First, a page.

A gunman fired at crowds at six different locations in the city center in the Austrian capital on Monday evening, killing an elderly man, an elderly woman, a young passer-by, and a waitress before being shot dead by police.
In a statement issued on Tuesday through its Amaq News Agency, the ISIS terror group said the attack had been carried out “by a fighter from the Islamic State”.
ISIS also released a photograph showing a bearded man identified as “Abu Dagnah Al-Albany”, who was carrying a pistol, a machine gun, and a machete, and was wearing a ring stamped with a sentence saying “Muhammed is the messenger of Allah”.
In a video released by the terror group minutes later, the same man, speaking Arabic, pledged allegiance to ISIS leader Abu Ibrahim al-Hashemi al-Quraishi.
Albany would normally be used to refer to someone with Albanian origins. The statement did not identify the man by any other name.
The Austrian authorities identified the attacker as Kujtim Fejzulai, a 20-year-old dual citizen of Austria and North Macedonia, who had been sentenced to 22 months in jail in April 2019 for attempting to travel to Syria to join ISIS, and had been released early in December due to his young age.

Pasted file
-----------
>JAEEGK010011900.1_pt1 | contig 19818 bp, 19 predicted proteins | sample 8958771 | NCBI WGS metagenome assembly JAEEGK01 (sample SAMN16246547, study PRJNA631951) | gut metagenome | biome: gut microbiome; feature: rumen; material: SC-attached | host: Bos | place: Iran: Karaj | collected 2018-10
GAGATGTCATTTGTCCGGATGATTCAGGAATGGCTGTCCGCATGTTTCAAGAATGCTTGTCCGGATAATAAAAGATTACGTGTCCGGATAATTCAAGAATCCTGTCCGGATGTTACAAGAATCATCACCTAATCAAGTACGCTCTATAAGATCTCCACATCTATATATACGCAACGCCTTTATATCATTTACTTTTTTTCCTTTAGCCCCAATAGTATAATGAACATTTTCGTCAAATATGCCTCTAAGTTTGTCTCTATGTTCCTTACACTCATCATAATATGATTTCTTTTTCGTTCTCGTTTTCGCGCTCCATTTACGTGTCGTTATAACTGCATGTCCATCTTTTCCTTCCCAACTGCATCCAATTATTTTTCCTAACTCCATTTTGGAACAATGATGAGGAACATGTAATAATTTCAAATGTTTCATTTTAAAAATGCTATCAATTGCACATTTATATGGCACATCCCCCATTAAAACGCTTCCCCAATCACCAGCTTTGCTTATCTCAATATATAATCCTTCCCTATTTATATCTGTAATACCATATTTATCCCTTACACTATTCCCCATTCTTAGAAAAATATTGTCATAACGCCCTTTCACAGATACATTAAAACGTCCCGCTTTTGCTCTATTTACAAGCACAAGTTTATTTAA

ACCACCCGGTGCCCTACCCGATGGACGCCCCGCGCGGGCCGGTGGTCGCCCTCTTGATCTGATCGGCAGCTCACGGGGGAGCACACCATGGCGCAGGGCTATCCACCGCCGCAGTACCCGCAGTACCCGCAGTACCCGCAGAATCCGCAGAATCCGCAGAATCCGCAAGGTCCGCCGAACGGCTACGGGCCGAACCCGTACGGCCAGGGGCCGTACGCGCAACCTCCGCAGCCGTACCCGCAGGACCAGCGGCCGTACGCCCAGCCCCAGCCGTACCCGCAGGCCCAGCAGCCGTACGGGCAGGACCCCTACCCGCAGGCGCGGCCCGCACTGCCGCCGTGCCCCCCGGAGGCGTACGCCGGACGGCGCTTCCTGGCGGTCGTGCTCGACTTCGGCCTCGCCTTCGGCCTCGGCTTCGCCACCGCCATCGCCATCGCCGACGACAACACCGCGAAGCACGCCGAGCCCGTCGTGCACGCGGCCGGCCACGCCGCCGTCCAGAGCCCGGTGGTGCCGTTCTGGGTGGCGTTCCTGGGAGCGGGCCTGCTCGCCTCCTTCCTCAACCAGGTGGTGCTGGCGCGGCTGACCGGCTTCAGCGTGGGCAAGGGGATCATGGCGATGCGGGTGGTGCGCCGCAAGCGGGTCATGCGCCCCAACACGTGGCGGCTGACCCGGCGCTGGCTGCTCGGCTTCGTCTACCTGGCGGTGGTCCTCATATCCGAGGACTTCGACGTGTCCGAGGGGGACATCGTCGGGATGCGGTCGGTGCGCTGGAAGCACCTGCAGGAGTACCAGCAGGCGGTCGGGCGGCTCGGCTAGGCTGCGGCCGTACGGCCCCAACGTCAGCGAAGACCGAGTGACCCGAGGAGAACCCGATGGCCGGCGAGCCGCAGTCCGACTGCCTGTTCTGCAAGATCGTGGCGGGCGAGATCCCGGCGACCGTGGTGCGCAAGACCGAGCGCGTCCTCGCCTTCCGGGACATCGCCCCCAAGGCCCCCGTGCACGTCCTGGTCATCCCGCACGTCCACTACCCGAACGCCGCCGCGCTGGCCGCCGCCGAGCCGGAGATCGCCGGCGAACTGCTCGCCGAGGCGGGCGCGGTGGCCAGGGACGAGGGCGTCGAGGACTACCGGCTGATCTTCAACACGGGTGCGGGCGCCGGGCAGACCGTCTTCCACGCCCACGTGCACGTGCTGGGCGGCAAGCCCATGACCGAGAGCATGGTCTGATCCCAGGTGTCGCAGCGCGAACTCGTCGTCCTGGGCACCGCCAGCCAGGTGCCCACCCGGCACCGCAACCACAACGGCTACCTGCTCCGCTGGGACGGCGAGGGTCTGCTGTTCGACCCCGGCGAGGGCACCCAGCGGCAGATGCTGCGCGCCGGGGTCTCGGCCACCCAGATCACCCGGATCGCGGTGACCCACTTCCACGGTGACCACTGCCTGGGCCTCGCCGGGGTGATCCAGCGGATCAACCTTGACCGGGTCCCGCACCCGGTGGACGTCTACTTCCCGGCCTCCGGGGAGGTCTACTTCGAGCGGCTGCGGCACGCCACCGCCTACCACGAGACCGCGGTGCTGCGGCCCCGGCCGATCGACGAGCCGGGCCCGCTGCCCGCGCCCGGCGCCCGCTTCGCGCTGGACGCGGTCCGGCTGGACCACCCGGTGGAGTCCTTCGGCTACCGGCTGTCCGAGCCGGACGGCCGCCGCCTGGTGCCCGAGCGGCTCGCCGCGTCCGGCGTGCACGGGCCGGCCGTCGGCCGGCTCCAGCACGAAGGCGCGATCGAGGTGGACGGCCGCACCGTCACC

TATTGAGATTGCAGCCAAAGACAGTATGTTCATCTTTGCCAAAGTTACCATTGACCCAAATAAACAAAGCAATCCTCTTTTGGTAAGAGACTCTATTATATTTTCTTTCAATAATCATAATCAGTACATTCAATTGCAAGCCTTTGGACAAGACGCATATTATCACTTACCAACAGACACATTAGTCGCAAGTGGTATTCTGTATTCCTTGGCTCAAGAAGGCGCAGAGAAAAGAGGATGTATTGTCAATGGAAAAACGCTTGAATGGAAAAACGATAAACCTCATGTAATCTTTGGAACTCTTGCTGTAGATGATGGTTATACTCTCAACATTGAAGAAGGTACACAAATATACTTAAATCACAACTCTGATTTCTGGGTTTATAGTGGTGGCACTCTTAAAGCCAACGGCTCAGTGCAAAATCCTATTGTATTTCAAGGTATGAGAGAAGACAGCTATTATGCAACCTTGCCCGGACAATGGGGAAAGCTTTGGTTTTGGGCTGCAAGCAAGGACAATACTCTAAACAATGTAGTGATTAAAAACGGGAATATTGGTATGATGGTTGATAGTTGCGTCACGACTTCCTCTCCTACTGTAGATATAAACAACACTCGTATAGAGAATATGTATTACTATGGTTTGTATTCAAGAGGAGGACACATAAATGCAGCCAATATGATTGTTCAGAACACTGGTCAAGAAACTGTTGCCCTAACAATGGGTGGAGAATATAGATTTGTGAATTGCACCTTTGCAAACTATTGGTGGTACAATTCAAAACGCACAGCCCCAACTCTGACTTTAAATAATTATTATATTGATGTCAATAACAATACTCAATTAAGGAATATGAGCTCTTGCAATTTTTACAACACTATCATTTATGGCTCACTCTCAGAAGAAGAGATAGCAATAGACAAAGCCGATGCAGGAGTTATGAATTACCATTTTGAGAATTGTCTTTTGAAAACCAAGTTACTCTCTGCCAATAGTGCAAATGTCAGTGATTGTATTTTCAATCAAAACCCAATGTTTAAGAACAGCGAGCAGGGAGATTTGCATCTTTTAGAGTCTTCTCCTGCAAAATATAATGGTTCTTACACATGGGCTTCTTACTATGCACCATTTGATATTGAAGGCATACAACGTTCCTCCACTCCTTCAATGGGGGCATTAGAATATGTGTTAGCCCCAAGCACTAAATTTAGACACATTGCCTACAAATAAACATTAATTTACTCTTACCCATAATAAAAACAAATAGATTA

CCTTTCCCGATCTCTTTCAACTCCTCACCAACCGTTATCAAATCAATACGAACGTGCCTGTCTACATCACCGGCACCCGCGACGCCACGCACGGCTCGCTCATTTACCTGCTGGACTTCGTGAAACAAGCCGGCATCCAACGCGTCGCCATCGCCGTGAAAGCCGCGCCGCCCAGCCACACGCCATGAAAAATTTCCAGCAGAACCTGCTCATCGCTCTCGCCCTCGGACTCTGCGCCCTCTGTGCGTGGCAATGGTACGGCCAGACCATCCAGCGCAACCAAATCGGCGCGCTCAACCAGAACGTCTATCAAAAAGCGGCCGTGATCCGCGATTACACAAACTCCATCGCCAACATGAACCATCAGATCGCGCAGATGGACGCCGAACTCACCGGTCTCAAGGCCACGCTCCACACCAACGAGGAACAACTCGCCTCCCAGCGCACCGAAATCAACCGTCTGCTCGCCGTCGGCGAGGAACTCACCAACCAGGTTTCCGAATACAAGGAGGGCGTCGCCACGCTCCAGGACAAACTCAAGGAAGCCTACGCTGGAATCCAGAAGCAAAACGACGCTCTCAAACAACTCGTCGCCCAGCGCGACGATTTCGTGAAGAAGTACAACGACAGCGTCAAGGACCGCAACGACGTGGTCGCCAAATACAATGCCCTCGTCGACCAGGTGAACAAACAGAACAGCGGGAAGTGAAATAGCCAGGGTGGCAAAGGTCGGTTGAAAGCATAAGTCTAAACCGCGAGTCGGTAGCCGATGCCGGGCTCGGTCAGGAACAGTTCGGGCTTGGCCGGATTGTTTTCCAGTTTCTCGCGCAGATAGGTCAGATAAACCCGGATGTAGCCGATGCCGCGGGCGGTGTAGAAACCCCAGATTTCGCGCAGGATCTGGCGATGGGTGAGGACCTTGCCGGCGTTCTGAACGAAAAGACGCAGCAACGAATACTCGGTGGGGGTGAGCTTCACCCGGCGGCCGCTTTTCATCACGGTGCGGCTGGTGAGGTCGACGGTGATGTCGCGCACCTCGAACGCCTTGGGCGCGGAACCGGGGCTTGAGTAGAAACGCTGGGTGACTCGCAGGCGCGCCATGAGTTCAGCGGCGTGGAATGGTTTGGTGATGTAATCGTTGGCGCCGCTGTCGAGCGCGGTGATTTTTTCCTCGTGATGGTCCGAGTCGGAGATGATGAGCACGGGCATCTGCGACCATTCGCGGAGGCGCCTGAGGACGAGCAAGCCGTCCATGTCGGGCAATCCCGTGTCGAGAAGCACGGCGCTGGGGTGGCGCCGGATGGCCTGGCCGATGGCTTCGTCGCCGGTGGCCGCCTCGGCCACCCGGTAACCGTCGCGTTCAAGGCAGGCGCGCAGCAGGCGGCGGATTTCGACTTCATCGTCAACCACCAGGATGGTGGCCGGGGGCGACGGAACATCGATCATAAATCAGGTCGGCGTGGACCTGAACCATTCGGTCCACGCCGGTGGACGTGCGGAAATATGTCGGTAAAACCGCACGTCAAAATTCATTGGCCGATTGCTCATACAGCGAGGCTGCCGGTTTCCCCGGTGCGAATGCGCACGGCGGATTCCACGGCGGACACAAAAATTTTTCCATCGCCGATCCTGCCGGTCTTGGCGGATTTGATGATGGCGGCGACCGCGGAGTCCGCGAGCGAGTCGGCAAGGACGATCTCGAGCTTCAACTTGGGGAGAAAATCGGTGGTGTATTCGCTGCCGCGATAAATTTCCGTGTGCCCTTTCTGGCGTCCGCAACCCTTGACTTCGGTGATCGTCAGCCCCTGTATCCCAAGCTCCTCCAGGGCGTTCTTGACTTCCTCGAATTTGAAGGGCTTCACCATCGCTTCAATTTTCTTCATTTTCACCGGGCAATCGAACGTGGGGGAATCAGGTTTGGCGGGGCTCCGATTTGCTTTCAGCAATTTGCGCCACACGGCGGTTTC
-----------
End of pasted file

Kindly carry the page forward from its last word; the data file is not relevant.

The majority of North Macedonia’s population of 2 million is Orthodox Christian, with Muslims, mainly ethnic Albanians, accounting for around 35 percent of the total population.
Austrian Interior Minister Karl Nehammer said Tuesday that 14 people associated with Fejzulai had been detained in Austria and were being questioned.
Police in the Swiss city of Winterthur said Tuesday that two men were arrested there. Swiss daily St. Galler Tagblatt reported that Swiss Justice Minister Karin Keller-Sutter described them as “colleagues” of the attacker.
In Slovakia, police responded to reports that the suspect had traveled there in July to buy ammunition. They said on Facebook that they received information during the summer about “suspected persons from Austria” trying to buy ammunition.
“They failed to make the purchase,” the Slovakian police statement said, without elaborating. “We immediately sent the information to our Austrian colleagues.”
Austrian Chancellor Sebastian Kurz said on Tuesday that the incident was “clearly an Islamist terrorist attack” that was “aimed at all of us”.
“We will not be intimidated by the terrorists,” he said. “It is a fight between civilization and barbarism, and we will fight this fight with all our determination.”
Mimi Nguyen Ly, Reuters, and The Associated Press contributed to this report.